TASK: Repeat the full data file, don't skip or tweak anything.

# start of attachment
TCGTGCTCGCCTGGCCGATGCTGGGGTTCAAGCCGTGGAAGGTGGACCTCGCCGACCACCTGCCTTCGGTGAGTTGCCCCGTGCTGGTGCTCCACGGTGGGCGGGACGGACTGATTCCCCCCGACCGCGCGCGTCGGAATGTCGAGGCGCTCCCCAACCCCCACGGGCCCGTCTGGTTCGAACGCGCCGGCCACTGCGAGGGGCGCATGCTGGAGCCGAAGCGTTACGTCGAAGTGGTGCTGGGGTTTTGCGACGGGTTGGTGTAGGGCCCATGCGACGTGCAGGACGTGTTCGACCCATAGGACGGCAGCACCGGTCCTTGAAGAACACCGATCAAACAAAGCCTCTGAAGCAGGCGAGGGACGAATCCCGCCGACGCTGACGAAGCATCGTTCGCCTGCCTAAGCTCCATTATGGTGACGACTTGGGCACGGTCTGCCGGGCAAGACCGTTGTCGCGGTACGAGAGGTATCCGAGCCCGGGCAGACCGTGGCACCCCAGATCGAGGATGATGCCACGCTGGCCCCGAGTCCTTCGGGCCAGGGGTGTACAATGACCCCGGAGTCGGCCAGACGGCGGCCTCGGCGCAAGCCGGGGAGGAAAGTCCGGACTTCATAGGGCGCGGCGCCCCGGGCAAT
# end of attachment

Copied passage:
TCGTGCTCGCCTGGCCGATGCTGGGGTTCAAGCCGTGGAAGGTGGACCTCGCCGACCACCTGCCTTCGGTGAGTTGCCCCGTGCTGGTGCTCCACGGTGGGCGGGACGGACTGATTCCCCCCGACCGCGCGCGTCGGAATGTCGAGGCGCTCCCCAACCCCCACGGGCCCGTCTGGTTCGAACGCGCCGGCCACTGCGAGGGGCGCATGCTGGAGCCGAAGCGTTACGTCGAAGTGGTGCTGGGGTTTTGCGACGGGTTGGTGTAGGGCCCATGCGACGTGCAGGACGTGTTCGACCCATAGGACGGCAGCACCGGTCCTTGAAGAACACCGATCAAACAAAGCCTCTGAAGCAGGCGAGGGACGAATCCCGCCGACGCTGACGAAGCATCGTTCGCCTGCCTAAGCTCCATTATGGTGACGACTTGGGCACGGTCTGCCGGGCAAGACCGTTGTCGCGGTACGAGAGGTATCCGAGCCCGGGCAGACCGTGGCACCCCAGATCGAGGATGATGCCACGCTGGCCCCGAGTCCTTCGGGCCAGGGGTGTACAATGACCCCGGAGTCGGCCAGACGGCGGCCTCGGCGCAAGCCGGGGAGGAAAGTCCGGACTTCATAGGGCGCGGCGCCCCGGGCAAT